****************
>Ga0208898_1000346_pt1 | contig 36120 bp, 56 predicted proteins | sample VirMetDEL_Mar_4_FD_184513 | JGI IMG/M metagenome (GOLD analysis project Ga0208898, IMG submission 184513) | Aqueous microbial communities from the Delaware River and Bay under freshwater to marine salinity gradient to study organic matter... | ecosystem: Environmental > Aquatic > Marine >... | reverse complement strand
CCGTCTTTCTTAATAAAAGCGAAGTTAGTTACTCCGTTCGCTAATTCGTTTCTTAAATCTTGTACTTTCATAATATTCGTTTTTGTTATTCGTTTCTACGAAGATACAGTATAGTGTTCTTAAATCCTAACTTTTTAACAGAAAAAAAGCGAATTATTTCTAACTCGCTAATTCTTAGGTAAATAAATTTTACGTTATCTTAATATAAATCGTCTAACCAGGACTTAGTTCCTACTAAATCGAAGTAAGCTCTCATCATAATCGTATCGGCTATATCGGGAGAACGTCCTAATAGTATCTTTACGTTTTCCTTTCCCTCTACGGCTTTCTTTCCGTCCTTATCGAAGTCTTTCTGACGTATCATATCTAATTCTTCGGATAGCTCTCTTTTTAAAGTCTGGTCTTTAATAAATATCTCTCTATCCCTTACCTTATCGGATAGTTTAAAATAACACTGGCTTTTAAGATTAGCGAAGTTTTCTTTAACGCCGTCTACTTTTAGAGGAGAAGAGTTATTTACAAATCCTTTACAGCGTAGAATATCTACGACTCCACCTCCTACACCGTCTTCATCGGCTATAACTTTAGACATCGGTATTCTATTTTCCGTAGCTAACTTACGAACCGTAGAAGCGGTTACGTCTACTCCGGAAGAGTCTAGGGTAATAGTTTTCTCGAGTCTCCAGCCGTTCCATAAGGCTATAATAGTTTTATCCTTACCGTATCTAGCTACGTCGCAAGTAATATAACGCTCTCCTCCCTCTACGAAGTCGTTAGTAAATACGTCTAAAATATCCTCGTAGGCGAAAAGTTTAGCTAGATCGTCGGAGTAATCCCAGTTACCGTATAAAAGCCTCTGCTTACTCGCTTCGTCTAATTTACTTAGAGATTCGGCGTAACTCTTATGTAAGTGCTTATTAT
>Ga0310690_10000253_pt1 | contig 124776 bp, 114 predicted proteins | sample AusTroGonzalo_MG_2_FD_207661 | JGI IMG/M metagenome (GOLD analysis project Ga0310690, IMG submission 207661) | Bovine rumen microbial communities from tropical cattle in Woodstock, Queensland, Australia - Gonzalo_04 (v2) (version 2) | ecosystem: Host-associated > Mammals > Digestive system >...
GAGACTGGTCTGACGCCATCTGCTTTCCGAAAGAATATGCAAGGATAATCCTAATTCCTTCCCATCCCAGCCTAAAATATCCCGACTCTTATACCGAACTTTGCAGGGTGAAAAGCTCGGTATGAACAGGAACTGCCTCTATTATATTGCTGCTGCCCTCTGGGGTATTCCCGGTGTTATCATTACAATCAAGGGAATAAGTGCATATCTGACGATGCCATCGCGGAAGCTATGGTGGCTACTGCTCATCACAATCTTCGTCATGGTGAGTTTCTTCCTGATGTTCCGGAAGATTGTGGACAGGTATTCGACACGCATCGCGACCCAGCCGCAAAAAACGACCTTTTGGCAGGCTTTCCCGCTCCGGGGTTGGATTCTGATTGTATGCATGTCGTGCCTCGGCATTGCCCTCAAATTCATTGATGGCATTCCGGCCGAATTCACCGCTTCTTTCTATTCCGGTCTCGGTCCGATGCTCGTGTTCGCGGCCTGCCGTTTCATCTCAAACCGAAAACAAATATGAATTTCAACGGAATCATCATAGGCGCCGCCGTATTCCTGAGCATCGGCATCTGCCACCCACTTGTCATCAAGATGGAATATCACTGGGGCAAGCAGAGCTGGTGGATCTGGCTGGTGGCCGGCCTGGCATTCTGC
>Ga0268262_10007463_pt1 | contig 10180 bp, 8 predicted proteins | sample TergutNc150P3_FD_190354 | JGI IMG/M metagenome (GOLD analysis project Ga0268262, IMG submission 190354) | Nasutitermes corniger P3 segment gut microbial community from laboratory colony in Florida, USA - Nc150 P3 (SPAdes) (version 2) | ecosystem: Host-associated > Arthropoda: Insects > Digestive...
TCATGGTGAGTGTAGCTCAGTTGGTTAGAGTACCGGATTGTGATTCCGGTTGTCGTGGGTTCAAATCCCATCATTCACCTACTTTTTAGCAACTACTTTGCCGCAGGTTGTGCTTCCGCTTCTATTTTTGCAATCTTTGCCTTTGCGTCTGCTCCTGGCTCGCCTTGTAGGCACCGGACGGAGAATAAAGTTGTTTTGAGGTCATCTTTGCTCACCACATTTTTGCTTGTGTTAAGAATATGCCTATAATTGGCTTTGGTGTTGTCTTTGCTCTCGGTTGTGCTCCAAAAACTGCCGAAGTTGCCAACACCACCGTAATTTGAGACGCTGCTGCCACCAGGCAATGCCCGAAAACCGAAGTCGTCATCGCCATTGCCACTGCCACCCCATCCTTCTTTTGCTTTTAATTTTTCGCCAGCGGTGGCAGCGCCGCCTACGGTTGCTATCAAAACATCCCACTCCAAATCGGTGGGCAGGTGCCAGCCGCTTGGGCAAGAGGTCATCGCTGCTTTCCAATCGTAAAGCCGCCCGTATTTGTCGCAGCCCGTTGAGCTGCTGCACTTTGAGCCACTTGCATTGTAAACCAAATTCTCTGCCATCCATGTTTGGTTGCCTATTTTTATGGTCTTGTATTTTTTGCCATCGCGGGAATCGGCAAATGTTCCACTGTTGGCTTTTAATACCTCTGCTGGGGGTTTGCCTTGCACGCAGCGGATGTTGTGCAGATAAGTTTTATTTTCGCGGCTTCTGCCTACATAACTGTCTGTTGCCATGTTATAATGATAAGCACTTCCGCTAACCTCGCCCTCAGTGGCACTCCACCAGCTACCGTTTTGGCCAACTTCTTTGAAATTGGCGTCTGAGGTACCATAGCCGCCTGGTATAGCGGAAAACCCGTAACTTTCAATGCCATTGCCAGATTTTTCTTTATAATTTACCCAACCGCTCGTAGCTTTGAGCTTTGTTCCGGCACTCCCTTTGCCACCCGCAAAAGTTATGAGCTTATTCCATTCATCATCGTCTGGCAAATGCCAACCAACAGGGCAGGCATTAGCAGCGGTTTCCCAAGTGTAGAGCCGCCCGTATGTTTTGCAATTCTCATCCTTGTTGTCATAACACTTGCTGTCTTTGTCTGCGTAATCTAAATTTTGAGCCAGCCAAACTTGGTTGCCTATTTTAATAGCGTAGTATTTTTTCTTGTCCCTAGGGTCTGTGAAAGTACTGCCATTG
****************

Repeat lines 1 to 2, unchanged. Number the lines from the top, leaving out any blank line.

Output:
>Ga0208898_1000346_pt1 | contig 36120 bp, 56 predicted proteins | sample VirMetDEL_Mar_4_FD_184513 | JGI IMG/M metagenome (GOLD analysis project Ga0208898, IMG submission 184513) | Aqueous microbial communities from the Delaware River and Bay under freshwater to marine salinity gradient to study organic matter... | ecosystem: Environmental > Aquatic > Marine >... | reverse complement strand
CCGTCTTTCTTAATAAAAGCGAAGTTAGTTACTCCGTTCGCTAATTCGTTTCTTAAATCTTGTACTTTCATAATATTCGTTTTTGTTATTCGTTTCTACGAAGATACAGTATAGTGTTCTTAAATCCTAACTTTTTAACAGAAAAAAAGCGAATTATTTCTAACTCGCTAATTCTTAGGTAAATAAATTTTACGTTATCTTAATATAAATCGTCTAACCAGGACTTAGTTCCTACTAAATCGAAGTAAGCTCTCATCATAATCGTATCGGCTATATCGGGAGAACGTCCTAATAGTATCTTTACGTTTTCCTTTCCCTCTACGGCTTTCTTTCCGTCCTTATCGAAGTCTTTCTGACGTATCATATCTAATTCTTCGGATAGCTCTCTTTTTAAAGTCTGGTCTTTAATAAATATCTCTCTATCCCTTACCTTATCGGATAGTTTAAAATAACACTGGCTTTTAAGATTAGCGAAGTTTTCTTTAACGCCGTCTACTTTTAGAGGAGAAGAGTTATTTACAAATCCTTTACAGCGTAGAATATCTACGACTCCACCTCCTACACCGTCTTCATCGGCTATAACTTTAGACATCGGTATTCTATTTTCCGTAGCTAACTTACGAACCGTAGAAGCGGTTACGTCTACTCCGGAAGAGTCTAGGGTAATAGTTTTCTCGAGTCTCCAGCCGTTCCATAAGGCTATAATAGTTTTATCCTTACCGTATCTAGCTACGTCGCAAGTAATATAACGCTCTCCTCCCTCTACGAAGTCGTTAGTAAATACGTCTAAAATATCCTCGTAGGCGAAAAGTTTAGCTAGATCGTCGGAGTAATCCCAGTTACCGTATAAAAGCCTCTGCTTACTCGCTTCGTCTAATTTACTTAGAGATTCGGCGTAACTCTTATGTAAGTGCTTATTAT